Duet for One review at Richmond Theatre, London – ‘compellingly cerebral’
Shot through with elegance and icy restraint, this touring remount of Tom Kempinski’s stingingly insightful Duet for One feels every bit as poised and fragile as its protagonist. While the story of a brilliant musician undergoing therapy following a career-ending diagnosis of MS inescapably echoes the life of Jacqueline du Pre, its thoughtful examination of loss is grippingly universal.
Belinda Lang is excellent as frosty, frustrated violinist Stephanie, her ferocious self-possession fracturing under each incisive jab from her therapist. Every scene strips something from her, and each mounting loss is made apparent through small changes in costume and posture. If her occasional, overly-careful falls to the floor lack a believable force, the visceral suffering she conveys is absolutely convincing.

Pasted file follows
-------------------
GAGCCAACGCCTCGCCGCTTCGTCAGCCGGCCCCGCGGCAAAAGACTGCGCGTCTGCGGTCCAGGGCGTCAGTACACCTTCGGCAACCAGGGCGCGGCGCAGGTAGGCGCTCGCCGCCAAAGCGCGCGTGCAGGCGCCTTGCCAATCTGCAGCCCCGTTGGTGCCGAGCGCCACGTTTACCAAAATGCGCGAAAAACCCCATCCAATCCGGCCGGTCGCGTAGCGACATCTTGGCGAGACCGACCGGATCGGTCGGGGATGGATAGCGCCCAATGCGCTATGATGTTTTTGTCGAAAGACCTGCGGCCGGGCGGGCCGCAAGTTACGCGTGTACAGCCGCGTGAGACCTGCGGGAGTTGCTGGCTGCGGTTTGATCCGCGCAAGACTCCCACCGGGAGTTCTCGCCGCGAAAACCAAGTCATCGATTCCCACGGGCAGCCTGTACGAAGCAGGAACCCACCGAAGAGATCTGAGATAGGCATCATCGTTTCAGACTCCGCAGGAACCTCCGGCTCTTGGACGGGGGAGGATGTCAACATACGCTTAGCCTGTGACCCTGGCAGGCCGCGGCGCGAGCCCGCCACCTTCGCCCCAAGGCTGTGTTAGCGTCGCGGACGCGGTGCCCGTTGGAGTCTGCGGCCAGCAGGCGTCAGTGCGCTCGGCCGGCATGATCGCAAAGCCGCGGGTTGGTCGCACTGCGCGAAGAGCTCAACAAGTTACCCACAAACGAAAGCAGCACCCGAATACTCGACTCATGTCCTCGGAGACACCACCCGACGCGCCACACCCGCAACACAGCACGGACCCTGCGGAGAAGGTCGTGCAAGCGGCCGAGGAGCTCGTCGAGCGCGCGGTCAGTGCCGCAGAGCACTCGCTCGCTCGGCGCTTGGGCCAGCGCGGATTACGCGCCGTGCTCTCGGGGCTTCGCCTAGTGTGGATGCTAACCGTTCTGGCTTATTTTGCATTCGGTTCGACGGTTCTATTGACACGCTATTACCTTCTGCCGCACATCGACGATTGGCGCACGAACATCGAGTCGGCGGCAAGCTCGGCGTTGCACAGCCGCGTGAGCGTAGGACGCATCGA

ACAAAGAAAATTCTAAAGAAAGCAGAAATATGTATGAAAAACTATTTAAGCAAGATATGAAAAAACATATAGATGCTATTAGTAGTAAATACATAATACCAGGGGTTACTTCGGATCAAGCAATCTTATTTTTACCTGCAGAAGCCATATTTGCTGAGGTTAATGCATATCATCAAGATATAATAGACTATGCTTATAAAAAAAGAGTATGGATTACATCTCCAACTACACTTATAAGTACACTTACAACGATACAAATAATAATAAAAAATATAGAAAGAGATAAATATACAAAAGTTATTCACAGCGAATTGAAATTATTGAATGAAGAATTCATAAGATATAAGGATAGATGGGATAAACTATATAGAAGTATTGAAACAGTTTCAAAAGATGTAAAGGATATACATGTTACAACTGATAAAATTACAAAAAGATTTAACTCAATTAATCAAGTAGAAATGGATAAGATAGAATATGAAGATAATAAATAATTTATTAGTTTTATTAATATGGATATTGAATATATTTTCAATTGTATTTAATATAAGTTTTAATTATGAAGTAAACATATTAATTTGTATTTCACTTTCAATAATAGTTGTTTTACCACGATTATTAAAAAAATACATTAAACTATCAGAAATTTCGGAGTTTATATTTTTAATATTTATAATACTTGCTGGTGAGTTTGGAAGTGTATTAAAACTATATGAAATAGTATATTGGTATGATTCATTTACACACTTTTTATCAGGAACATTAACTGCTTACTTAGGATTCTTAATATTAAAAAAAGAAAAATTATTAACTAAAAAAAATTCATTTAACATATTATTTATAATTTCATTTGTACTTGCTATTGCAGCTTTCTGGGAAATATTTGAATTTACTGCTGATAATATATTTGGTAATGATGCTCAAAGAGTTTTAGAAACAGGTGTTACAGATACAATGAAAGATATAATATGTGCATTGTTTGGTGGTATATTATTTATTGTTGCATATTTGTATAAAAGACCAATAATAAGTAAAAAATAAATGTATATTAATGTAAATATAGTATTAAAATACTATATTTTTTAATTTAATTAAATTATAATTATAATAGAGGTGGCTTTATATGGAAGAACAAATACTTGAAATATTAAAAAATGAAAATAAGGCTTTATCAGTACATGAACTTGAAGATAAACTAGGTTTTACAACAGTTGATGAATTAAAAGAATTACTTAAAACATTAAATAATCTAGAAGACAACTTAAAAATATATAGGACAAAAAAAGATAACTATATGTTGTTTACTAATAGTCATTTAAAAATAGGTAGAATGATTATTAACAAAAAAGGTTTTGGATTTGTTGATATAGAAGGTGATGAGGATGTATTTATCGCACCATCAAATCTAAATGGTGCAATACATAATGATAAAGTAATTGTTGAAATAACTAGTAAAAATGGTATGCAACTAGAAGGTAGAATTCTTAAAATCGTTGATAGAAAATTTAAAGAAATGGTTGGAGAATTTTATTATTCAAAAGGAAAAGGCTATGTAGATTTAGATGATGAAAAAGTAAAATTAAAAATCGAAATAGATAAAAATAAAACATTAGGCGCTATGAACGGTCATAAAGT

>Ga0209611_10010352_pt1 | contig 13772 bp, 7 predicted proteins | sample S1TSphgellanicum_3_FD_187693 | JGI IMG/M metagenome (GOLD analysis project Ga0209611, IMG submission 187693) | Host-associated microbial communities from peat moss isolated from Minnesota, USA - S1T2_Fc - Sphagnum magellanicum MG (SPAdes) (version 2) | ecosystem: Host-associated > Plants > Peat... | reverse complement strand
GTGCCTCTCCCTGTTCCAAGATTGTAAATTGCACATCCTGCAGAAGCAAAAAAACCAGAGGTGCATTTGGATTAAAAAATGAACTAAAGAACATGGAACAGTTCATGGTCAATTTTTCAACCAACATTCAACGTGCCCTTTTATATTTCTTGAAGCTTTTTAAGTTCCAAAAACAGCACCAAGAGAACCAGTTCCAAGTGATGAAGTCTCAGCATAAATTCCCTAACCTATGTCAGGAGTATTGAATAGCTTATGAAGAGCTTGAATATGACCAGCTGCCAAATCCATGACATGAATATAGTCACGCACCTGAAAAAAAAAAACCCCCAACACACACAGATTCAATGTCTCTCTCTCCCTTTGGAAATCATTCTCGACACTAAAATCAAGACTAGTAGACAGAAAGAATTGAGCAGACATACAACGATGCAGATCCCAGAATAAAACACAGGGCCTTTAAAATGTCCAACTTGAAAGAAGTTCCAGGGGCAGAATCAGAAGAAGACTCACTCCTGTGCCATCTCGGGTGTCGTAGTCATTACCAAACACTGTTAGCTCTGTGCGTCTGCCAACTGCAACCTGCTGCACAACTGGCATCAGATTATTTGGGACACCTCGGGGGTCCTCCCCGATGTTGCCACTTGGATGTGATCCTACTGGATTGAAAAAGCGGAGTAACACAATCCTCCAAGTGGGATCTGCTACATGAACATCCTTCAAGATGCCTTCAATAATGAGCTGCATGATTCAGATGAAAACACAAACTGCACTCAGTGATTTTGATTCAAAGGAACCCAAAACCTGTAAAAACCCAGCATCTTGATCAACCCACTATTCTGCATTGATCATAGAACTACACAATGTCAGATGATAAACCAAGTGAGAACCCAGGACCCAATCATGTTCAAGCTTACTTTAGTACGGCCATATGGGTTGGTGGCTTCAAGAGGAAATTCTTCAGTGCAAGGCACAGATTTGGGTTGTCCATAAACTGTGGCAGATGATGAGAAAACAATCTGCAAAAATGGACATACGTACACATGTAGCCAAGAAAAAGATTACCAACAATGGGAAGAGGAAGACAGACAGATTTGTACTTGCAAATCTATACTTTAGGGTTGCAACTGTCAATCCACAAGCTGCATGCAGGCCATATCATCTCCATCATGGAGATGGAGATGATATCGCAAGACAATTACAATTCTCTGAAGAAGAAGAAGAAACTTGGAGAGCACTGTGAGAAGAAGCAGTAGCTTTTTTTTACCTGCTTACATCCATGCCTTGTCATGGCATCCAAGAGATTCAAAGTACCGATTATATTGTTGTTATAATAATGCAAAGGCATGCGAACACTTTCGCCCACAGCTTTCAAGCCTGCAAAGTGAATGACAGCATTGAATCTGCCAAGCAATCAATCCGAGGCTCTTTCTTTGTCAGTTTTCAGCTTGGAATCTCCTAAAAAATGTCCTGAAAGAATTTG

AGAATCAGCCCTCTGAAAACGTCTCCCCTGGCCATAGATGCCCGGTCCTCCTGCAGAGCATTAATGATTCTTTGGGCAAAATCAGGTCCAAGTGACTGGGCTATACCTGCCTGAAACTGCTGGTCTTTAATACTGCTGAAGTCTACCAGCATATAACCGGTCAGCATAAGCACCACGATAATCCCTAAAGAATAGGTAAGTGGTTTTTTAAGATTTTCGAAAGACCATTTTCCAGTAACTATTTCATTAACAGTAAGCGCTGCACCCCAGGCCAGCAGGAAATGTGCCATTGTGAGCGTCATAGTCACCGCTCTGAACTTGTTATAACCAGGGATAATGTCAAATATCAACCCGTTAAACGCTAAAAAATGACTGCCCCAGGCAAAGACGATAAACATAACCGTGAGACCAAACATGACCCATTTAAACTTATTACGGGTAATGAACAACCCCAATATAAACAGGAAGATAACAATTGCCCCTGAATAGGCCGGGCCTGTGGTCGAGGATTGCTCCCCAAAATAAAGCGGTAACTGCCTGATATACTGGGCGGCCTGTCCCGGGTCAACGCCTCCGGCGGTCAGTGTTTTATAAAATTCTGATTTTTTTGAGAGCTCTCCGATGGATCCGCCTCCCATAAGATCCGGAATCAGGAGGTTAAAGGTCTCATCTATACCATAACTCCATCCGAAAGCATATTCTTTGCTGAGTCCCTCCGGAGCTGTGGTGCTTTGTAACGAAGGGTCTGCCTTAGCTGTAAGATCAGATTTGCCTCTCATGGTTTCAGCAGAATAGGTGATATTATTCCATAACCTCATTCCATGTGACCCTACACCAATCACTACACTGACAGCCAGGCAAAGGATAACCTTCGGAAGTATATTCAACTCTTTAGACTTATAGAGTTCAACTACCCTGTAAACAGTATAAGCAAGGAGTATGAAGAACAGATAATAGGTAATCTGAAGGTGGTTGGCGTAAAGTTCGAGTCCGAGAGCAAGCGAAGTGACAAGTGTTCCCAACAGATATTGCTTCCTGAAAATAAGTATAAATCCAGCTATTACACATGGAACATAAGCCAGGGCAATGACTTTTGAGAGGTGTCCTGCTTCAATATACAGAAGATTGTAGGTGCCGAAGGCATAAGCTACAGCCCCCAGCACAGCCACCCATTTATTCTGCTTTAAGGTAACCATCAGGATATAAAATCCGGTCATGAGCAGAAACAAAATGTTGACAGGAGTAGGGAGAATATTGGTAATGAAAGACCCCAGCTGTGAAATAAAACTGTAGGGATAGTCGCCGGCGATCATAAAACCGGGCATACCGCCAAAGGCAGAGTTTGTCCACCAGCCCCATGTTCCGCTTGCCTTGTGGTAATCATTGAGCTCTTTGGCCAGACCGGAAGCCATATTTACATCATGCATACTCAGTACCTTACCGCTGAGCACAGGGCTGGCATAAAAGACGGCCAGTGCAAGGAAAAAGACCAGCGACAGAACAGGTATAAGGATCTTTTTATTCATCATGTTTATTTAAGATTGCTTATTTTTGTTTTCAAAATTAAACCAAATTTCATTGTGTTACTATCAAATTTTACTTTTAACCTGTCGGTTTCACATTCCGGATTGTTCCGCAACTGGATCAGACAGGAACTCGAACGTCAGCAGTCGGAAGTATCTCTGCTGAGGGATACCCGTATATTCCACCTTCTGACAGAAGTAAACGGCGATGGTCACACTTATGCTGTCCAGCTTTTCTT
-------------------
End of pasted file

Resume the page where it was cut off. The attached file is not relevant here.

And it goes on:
Meanwhile, Oliver Cotton is admirably reserved as Doctor Feldmann, a character whose thick German accent and pointed non sequiturs could easily feel cliched. His sole outburst, where he rails against his client’s growing despair, feels at once furious and somehow heroic.
Director Robin Lefevre fills each scene with brisk movement – Lang stretches uncomfortably, kicks off her shoes, and surges about the space in her electric wheelchair. Lez Brotherston’s set is sumptuously naturalistic, a decorous office of sea green walls and shelves stacked with old records.
Given the show’s subject, it is perhaps disappointing that the production’s use of music rarely goes beyond brief bursts of throbbing strings during the scene changes. Nevertheless, the play remains a moving elegy to human endurance and to the transfiguring power of music.